Heckman's research indicates that prenatal and early childhood programs can yield a sevenfold or greater return on investment. His numbers confirm that if we can identify and address emerging problems early in a child's life, the odds of keeping our children on track increase significantly.

In King County today nearly three-fourths of our $1.5 billion general fund budget is consumed by the justice system with additional spending for mental illness, addiction, homelessness, and other late-stage interventions.

Yet we already have a number of successful strategies that, if taken to scale, could begin to rebalance our portfolio away from just paying for bad outcomes. One of our several, current home visiting programs, Nurse Family Partnership (NFP), which is relatively intensive but available to a very limited number of families, has shown such outcomes as:

  • 59 percent reduction in child arrests at age 15
  • 61 percent fewer arrests of the mother
  • 48 percent reduction in child abuse and neglect
  • 50 percent reduction in language delays for children at the age of 21 months
  • 67 percent reduction in behavioral/intellectual problems at the age of six
  • 32 percent fewer unintended subsequent pregnancies 
  • 82 percent increase in months mothers are employed

From Heckman's perspective, this is about sharpening a variety of early development tools that will help children become valued and valuable citizens. It's the pre-distribution of opportunity, not the redistribution of income.

For me, it is another critical way that government can, and should, connect with people.

Investing in Our Children's Future: The Five Challenges

  1. Think about early childhood "education" broadly: It's more than just adding universal pre-K programs, although they're critical. To truly serve our children well, and to help them become productive adults who can realize their full potential, we must invest in healthier families and the health of the communities that surround and support them.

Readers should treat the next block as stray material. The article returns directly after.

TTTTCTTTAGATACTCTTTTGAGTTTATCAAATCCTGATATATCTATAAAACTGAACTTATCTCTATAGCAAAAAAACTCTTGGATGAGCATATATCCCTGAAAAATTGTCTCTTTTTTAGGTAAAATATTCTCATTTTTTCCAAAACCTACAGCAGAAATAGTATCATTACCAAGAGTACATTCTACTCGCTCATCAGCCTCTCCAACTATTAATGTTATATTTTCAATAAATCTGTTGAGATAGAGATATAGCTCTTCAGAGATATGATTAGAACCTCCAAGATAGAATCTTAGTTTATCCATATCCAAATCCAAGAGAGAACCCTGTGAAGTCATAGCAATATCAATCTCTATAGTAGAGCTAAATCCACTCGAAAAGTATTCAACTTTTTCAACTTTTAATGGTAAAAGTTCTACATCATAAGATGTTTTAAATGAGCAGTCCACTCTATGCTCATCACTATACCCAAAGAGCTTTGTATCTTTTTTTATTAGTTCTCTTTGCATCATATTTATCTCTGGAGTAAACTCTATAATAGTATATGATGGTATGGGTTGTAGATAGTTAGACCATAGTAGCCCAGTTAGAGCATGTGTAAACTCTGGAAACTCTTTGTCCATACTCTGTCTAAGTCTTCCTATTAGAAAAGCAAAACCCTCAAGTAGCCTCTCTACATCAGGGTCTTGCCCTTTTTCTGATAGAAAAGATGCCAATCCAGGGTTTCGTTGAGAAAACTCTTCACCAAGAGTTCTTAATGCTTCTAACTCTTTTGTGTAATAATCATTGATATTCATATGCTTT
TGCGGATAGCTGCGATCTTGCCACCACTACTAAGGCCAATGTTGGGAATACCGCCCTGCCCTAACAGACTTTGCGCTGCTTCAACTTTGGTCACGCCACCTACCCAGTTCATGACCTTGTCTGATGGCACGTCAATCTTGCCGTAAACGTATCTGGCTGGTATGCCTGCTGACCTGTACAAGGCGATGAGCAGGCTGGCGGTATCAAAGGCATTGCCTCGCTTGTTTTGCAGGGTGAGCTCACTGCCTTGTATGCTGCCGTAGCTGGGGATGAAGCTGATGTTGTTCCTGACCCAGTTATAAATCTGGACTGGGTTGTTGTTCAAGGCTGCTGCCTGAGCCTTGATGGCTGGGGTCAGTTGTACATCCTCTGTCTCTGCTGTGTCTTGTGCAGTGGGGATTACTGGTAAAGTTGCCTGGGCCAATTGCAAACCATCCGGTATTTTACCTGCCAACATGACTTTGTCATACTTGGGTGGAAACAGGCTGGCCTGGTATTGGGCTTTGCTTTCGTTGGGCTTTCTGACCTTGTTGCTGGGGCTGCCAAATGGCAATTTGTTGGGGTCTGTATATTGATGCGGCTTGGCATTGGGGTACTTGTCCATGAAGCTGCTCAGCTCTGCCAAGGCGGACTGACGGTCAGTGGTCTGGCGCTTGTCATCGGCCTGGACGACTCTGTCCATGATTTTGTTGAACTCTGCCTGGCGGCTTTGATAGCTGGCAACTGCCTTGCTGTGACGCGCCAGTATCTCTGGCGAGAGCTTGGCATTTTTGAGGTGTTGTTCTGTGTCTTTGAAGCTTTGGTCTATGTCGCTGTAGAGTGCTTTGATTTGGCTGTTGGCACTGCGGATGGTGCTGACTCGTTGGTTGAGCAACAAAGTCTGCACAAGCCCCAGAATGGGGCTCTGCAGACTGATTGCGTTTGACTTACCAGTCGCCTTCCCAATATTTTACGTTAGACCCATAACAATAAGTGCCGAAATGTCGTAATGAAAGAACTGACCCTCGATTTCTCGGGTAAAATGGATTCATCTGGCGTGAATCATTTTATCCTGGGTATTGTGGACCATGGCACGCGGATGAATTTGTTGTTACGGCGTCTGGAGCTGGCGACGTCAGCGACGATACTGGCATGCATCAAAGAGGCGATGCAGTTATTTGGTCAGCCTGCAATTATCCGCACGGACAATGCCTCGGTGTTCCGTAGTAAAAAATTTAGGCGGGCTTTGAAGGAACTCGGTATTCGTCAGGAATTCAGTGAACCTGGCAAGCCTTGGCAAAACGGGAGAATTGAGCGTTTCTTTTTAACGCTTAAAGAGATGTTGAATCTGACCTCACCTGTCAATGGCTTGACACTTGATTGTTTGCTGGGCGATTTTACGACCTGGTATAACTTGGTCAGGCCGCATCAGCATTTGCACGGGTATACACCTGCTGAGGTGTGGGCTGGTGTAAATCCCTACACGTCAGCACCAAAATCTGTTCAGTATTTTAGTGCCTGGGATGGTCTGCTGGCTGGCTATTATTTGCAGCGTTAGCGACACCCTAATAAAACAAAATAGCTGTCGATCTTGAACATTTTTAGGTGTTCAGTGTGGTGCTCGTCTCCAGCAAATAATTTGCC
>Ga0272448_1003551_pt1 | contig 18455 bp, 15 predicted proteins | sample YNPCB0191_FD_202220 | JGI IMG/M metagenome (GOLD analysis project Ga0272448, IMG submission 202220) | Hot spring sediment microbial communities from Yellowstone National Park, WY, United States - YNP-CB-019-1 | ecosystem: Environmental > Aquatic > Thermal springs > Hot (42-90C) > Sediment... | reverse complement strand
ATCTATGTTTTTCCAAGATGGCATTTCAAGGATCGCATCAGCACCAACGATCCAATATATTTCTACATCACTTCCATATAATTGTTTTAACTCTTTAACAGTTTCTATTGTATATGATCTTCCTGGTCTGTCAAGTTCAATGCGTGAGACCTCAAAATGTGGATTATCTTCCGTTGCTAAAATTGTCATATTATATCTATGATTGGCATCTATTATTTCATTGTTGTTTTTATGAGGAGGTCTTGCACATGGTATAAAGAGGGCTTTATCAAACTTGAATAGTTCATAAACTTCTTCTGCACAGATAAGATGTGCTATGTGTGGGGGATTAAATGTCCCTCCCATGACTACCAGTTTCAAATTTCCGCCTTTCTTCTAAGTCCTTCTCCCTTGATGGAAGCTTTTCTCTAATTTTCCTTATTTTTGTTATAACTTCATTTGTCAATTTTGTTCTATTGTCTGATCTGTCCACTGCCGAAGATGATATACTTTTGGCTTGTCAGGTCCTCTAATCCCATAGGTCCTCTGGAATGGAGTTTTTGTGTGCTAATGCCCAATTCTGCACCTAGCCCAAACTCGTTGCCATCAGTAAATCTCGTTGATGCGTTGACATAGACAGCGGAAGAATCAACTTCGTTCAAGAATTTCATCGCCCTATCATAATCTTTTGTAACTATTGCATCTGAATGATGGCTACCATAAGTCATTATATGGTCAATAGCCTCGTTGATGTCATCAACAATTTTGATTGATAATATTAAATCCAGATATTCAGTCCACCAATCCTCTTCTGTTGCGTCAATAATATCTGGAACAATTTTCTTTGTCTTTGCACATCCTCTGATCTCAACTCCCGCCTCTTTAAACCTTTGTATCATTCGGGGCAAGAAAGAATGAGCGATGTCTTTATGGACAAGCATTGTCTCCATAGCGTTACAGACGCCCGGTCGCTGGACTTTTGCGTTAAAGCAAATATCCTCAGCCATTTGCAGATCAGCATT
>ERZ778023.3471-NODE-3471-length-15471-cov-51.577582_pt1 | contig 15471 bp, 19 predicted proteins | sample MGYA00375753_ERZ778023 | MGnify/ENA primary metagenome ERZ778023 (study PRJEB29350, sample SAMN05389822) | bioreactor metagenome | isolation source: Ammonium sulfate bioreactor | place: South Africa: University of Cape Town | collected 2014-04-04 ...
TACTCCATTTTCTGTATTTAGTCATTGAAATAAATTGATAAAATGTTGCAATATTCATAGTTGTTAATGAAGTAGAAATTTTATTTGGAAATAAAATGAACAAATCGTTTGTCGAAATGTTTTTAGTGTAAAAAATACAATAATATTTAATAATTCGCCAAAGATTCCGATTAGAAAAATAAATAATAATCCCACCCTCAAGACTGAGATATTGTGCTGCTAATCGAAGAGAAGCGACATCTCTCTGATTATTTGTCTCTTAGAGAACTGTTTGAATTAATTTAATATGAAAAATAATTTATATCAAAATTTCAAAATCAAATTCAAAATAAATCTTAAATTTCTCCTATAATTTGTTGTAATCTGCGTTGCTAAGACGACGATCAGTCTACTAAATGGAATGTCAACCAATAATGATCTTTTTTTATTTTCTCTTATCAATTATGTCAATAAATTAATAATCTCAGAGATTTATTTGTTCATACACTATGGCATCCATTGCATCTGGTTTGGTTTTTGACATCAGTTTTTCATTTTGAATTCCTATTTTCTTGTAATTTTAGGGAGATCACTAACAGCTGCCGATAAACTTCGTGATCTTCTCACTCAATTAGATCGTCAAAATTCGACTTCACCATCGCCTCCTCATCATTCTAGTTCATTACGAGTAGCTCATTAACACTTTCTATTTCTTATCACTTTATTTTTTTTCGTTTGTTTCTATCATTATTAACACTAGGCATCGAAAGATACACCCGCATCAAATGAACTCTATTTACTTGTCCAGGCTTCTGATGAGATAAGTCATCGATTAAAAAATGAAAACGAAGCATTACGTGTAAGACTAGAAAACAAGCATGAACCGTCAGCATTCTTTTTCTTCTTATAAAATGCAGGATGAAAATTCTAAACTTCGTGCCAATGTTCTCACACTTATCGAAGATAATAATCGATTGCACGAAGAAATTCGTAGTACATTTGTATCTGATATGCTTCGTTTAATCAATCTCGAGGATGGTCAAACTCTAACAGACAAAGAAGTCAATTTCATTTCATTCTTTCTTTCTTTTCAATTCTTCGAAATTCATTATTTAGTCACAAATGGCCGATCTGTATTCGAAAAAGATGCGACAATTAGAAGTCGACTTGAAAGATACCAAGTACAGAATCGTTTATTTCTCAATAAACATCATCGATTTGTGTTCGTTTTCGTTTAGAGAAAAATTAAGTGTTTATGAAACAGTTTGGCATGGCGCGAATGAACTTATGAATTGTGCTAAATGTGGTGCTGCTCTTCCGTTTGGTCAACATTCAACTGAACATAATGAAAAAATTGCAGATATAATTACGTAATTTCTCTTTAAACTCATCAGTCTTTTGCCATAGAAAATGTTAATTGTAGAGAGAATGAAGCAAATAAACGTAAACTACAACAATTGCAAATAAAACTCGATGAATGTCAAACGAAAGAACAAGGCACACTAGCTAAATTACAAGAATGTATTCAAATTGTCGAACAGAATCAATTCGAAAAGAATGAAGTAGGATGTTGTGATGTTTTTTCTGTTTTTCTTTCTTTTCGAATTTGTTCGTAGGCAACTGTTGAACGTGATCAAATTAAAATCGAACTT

2. Take advantage of the golden moment: Start early childhood investments earlier than pre-K, ideally at pregnancy, because the first three to five years of a child's life are a unique opportunity when it comes to neurological development. After that, it becomes harder to make a difference, and the chances of helping a child fulfill his or her potential decrease.
  3. Influence the influencers: Too often, policymakers forget that raising a healthy child requires that the parents, caregivers, early childhood educators, and the community that surrounds them are healthy, too. If we don't attend to the environment and people around children we will, in the long run, short-change the children themselves.
  4. Focus on client and community needs: Government shouldn't expect one-size-fits-all solutions to work. Instead, we must meet people in the community where they are, providing them with the tools that they need for their particular situation. This is practical and pragmatic and leads to better results.
  5. Sustain the gain: We can't hand off our work on behalf of children once they enter school. We must continue to invest our energy and efforts throughout adolescence on their journey to adulthood.

Since his election as King County executive in November 2009, Dow Constantine has been working to instill a culture of performance that changes the way the county does business. In the process, he has forged substantive partnerships with residents, cities, employees, and other county leaders to craft real, sustainable reforms. Before his election, he served as a King County council member for eight years and has held elected office in Washington State for 18 years. A Seattle native, he graduated from West Seattle High School and the University of Washington. He earned postgraduate degrees in law and urban planning, and he lives in the West Seattle neighborhood where he grew up.

NEXT STORY: Which States Have the Most Job Growth Since the Recession?